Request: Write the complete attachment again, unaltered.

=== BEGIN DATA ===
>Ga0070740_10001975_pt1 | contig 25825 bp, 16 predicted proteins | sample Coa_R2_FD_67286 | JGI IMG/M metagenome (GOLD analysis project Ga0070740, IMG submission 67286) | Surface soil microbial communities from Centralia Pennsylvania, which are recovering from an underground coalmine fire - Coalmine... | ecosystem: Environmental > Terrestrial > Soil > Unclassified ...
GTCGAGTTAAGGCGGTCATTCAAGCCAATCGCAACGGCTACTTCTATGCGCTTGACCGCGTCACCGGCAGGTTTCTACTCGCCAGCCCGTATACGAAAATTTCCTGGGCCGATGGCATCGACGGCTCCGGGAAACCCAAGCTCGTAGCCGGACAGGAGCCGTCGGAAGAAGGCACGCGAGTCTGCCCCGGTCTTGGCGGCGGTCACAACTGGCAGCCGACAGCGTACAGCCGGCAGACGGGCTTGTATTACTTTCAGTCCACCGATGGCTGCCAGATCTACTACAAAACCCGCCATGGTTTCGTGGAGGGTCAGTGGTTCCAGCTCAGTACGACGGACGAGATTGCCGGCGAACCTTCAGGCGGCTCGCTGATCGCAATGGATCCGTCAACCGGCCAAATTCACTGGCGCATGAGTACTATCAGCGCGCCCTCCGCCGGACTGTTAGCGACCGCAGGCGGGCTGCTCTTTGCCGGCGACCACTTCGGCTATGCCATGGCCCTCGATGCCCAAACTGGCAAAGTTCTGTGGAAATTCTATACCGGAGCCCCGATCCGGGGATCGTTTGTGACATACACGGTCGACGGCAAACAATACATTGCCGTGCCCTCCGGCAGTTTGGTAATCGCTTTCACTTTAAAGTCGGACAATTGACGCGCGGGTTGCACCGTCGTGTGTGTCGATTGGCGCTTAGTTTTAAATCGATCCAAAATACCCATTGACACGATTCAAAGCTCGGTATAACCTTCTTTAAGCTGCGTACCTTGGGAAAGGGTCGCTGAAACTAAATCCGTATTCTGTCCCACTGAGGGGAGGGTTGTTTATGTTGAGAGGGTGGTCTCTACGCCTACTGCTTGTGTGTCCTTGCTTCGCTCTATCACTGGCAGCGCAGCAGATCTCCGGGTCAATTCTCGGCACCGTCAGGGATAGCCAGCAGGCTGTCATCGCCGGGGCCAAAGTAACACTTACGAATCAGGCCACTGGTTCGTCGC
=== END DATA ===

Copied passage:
>Ga0070740_10001975_pt1 | contig 25825 bp, 16 predicted proteins | sample Coa_R2_FD_67286 | JGI IMG/M metagenome (GOLD analysis project Ga0070740, IMG submission 67286) | Surface soil microbial communities from Centralia Pennsylvania, which are recovering from an underground coalmine fire - Coalmine... | ecosystem: Environmental > Terrestrial > Soil > Unclassified ...
GTCGAGTTAAGGCGGTCATTCAAGCCAATCGCAACGGCTACTTCTATGCGCTTGACCGCGTCACCGGCAGGTTTCTACTCGCCAGCCCGTATACGAAAATTTCCTGGGCCGATGGCATCGACGGCTCCGGGAAACCCAAGCTCGTAGCCGGACAGGAGCCGTCGGAAGAAGGCACGCGAGTCTGCCCCGGTCTTGGCGGCGGTCACAACTGGCAGCCGACAGCGTACAGCCGGCAGACGGGCTTGTATTACTTTCAGTCCACCGATGGCTGCCAGATCTACTACAAAACCCGCCATGGTTTCGTGGAGGGTCAGTGGTTCCAGCTCAGTACGACGGACGAGATTGCCGGCGAACCTTCAGGCGGCTCGCTGATCGCAATGGATCCGTCAACCGGCCAAATTCACTGGCGCATGAGTACTATCAGCGCGCCCTCCGCCGGACTGTTAGCGACCGCAGGCGGGCTGCTCTTTGCCGGCGACCACTTCGGCTATGCCATGGCCCTCGATGCCCAAACTGGCAAAGTTCTGTGGAAATTCTATACCGGAGCCCCGATCCGGGGATCGTTTGTGACATACACGGTCGACGGCAAACAATACATTGCCGTGCCCTCCGGCAGTTTGGTAATCGCTTTCACTTTAAAGTCGGACAATTGACGCGCGGGTTGCACCGTCGTGTGTGTCGATTGGCGCTTAGTTTTAAATCGATCCAAAATACCCATTGACACGATTCAAAGCTCGGTATAACCTTCTTTAAGCTGCGTACCTTGGGAAAGGGTCGCTGAAACTAAATCCGTATTCTGTCCCACTGAGGGGAGGGTTGTTTATGTTGAGAGGGTGGTCTCTACGCCTACTGCTTGTGTGTCCTTGCTTCGCTCTATCACTGGCAGCGCAGCAGATCTCCGGGTCAATTCTCGGCACCGTCAGGGATAGCCAGCAGGCTGTCATCGCCGGGGCCAAAGTAACACTTACGAATCAGGCCACTGGTTCGTCGC